Main Results – The authors state the main findings signify “dissonance between users’ perceptions of virtual reference methods and how they actually use them.” Results from the user interviews suggest that participants felt that chat and texts should be used for basic questions and that email be used for more complex ones. They appreciated the quick answer from text for things such as library hours, and the back-and-forth nature of the chat for step-by-step instruction but did not believe these were suited for complex questions. Participants expressed that an email to the library liaison rather than the library general email is the best for research questions. Of note, library liaison emails were not collected as part of the virtual reference tools for this research project. The results from the transcript evaluation revealed that chat interactions were used for complex questions as reflected by the READ Scale rating. Questions were categorized from READ 1 (requiring the least amount of effort) to READ 5 (requiring considerable effort and time) with the following results: READ 1 - 0% chat, 0% email, 13% text; READ 2 - 4% chat, 8% email, 43% text; READ 3 - 72% chat, 75% email, 38% text; READ 4 - 20% chat, 15% email, 6% text; and READ 5 - 4% chat, 2% email, 0% text. The authors demonstrated a moderate strength of association between the delivery method and the READ Scale (V=0.41), reference interview (V=0.43), question category (V=0.34), and instruction (V=0.21). There were significant differences between the delivery method and complexity, p< 0.001. The email and chat transcripts were more complex than text and the chat transcripts were marginally more complex than email. Chat transcripts were also more frequent in reference and instruction categories, p<0.001. The types of questions were divided into 10 categories: reference/ research, library systems, problem with access, interlibrary loan, known item, access policies, collection acquisitions, library physical facilities, hours, and other. The most popular question types for chat transcripts were reference/research questions (24%), library systems (17%), problem with access to e-resources (14%), interlibrary loans (14%), and known items (13%). The most popular question types for email were reference/research (18%), library systems 16%), problem with access (15%), and access policies (16%). The most popular for text transcripts were reference/ research (15%), library systems (18%), library physical facilities (18%), and hours (16%).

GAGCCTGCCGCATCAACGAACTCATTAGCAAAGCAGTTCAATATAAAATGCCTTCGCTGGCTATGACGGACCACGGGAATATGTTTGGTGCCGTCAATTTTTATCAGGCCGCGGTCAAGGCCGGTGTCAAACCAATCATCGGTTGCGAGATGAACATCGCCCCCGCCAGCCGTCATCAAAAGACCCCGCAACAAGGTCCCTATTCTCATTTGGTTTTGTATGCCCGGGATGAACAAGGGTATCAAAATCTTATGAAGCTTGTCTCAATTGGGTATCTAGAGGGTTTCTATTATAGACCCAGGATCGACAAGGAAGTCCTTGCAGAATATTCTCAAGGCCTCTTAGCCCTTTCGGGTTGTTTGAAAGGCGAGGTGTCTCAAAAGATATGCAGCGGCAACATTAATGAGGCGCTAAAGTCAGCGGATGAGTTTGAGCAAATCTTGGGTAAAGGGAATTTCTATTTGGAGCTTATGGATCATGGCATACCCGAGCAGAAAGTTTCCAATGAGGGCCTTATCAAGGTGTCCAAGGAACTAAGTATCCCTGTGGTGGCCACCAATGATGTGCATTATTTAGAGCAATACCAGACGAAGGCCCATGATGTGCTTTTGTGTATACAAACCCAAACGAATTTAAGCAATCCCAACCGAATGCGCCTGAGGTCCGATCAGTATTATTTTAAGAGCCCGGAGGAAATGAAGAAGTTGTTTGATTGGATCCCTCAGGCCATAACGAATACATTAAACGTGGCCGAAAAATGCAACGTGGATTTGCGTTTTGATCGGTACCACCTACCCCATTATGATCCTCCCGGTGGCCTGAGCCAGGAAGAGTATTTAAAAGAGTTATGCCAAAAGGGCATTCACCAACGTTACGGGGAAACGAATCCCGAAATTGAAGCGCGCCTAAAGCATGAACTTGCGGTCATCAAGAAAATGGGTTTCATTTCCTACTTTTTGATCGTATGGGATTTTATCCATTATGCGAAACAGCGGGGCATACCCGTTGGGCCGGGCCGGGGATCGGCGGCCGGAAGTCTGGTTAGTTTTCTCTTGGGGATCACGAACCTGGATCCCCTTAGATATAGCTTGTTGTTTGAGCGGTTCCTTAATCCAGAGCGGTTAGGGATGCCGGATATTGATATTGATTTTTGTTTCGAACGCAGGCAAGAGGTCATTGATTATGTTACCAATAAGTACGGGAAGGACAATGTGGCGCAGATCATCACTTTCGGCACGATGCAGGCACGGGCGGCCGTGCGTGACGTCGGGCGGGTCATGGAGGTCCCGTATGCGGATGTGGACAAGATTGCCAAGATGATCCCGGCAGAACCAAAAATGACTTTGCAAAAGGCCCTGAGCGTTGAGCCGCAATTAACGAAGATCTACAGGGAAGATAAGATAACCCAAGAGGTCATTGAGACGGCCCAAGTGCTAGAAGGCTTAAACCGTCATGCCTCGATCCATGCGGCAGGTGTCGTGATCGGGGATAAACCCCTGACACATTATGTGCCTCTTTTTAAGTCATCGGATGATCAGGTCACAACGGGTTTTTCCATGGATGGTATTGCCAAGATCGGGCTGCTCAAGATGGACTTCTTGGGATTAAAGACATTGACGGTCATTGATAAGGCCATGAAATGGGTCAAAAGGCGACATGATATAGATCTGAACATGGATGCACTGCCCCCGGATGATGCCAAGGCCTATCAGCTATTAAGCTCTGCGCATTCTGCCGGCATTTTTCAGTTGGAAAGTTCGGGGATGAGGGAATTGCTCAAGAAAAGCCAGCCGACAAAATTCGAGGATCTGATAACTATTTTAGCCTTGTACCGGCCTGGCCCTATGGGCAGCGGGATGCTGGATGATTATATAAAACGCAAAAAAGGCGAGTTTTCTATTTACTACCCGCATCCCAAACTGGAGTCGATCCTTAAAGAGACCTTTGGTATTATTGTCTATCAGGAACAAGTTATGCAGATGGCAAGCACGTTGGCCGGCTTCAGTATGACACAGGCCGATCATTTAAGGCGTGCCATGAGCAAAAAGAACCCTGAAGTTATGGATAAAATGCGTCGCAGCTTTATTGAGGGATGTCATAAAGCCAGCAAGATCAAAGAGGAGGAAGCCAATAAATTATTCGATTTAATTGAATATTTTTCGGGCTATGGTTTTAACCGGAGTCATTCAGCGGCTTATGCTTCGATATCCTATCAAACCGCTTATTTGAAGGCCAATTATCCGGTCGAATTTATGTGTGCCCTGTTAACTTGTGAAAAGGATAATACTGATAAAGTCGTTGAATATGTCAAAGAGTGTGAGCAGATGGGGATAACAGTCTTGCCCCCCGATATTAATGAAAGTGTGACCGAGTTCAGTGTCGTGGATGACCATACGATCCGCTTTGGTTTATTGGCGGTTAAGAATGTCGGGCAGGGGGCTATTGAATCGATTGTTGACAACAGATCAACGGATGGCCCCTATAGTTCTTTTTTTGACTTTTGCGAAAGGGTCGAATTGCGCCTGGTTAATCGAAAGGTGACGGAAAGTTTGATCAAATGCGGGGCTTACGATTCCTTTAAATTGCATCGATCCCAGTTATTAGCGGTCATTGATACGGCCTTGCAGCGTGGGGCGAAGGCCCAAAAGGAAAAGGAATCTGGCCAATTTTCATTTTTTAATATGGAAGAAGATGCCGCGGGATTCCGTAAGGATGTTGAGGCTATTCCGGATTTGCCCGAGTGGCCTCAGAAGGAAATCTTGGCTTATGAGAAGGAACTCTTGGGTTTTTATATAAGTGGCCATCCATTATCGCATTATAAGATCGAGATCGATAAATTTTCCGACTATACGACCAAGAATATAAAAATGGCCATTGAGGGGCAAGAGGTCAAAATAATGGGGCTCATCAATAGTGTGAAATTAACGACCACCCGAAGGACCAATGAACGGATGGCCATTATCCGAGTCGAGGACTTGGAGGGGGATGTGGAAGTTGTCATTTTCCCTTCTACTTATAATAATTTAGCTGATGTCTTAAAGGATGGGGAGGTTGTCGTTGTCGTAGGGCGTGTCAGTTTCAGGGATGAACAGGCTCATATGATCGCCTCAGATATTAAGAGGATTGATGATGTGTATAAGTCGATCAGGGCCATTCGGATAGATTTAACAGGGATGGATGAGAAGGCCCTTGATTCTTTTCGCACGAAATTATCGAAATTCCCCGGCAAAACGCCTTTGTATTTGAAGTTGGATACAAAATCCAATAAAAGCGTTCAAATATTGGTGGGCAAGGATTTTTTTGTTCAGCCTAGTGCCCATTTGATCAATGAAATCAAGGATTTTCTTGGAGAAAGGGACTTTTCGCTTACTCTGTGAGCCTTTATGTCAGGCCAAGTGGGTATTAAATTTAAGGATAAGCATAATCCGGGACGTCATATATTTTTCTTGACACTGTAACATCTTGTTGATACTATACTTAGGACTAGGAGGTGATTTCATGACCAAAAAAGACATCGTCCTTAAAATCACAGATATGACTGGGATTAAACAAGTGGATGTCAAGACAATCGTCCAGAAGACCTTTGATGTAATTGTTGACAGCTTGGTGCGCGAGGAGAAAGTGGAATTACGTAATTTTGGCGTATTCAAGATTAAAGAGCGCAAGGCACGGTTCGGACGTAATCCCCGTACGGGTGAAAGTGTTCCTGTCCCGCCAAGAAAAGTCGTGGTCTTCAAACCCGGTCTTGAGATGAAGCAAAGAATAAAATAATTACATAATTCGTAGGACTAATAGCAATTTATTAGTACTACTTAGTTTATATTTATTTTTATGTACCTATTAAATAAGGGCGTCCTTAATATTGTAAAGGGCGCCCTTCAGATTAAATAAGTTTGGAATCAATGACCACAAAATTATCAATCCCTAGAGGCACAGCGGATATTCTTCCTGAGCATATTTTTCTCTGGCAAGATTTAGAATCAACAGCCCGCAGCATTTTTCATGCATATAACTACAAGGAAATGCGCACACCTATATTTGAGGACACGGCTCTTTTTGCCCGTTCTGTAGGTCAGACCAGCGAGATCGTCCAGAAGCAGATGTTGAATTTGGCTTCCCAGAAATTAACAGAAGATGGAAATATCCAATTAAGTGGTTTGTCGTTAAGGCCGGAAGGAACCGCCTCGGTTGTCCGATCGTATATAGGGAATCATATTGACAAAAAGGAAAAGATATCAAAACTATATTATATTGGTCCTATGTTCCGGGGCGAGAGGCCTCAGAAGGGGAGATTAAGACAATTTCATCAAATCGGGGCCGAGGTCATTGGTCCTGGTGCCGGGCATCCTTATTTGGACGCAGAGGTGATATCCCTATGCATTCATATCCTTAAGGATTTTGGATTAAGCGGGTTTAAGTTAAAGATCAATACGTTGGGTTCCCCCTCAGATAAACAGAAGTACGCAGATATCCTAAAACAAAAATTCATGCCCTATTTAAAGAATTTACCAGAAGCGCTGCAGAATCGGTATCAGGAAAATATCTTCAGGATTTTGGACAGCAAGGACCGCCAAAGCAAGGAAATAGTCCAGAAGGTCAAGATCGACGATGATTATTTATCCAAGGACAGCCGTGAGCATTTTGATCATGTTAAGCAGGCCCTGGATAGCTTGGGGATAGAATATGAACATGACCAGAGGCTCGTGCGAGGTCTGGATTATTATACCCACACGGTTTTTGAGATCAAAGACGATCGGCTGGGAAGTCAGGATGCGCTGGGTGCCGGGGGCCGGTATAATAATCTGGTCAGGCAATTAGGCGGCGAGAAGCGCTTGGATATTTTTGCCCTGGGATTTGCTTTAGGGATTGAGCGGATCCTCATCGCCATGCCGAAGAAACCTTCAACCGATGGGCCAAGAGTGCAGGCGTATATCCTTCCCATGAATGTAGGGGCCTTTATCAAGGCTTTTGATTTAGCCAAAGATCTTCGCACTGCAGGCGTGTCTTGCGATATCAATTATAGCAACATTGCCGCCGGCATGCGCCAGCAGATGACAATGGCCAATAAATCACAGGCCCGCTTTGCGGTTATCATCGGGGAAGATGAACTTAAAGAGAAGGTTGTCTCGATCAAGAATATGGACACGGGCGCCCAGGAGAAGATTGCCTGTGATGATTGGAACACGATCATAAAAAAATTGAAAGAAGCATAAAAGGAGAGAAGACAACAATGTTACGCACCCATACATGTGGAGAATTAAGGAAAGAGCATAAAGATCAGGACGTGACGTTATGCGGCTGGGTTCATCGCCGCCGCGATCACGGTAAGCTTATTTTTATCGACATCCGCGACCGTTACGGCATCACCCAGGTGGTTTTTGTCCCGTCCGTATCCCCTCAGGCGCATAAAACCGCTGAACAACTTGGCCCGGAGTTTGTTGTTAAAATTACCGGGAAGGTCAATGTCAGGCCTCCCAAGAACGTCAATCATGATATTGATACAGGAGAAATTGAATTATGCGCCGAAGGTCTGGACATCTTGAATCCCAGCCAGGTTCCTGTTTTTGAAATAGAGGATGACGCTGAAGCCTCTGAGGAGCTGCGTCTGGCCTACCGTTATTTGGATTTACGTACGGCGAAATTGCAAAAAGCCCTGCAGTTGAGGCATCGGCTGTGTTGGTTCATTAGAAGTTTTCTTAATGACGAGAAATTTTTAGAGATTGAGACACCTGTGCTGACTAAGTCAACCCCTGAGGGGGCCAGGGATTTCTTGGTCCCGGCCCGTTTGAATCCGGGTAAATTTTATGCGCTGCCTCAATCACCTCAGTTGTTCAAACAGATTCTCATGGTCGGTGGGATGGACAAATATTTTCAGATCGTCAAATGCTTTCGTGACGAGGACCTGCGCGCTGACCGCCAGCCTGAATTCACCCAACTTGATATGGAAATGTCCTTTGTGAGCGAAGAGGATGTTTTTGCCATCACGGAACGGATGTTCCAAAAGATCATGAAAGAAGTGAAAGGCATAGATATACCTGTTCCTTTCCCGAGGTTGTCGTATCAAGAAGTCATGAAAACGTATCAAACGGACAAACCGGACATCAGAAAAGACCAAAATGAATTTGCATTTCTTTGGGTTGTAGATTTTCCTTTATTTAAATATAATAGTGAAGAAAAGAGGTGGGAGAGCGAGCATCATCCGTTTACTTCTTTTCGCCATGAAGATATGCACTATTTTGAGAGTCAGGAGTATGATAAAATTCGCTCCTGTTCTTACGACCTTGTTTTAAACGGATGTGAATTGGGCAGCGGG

Conclusion – Mawhinney and Hervieux establish that disagreement exists between the users’ perception of and the use of virtual reference services. After researching the types of questions and level of complexity associated with each virtual reference tool, the authors were able to provide a list of practical implications of their research to improve documentation and workflow and make suggestions for staffing needs. They recommend multiple reference methods, training on the reference interview and virtual methods chosen, advertising virtual resources, and making chat available on the website in places of research. They found that their institution had a high number of questions categorized as access policies and they suggested that easier ways to report problems be considered.


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Letts, L., Wilkins, S., Law, M., Stewart, D., Bosch, J., & Westmorland, M. (2007) Critical review form – Qualitative studies (version 2.0). Retrieved from http://www.peelregion.ca/health/library/eidmtools/qualreview_version2_0.pdf

Mawhinney, T. (2020). User preferences related to virtual reference services in an academic library. The Journal of Academic Librarianship, 46(1), 102094. https://doi.org/10.1016/j.acalib.2019.102094 DOI: https://doi.org/10.1016/j.acalib.2019.102094

Mawhinney, T., & Hervieux, S. (2022). Dissonance between Perceptions and Use of Virtual Reference Methods. College & Research Libraries, 83(3), 503–525. https://doi.org/10.5860/crl.83.3.503 DOI: https://doi.org/10.5860/crl.83.3.503




How to Cite

Grams, K. (2023). Differences Between the Perception and Use of Virtual Reference Services for Complex Questions . Evidence Based Library and Information Practice, 18(4), 108–111. https://doi.org/10.18438/eblip30426



Evidence Summaries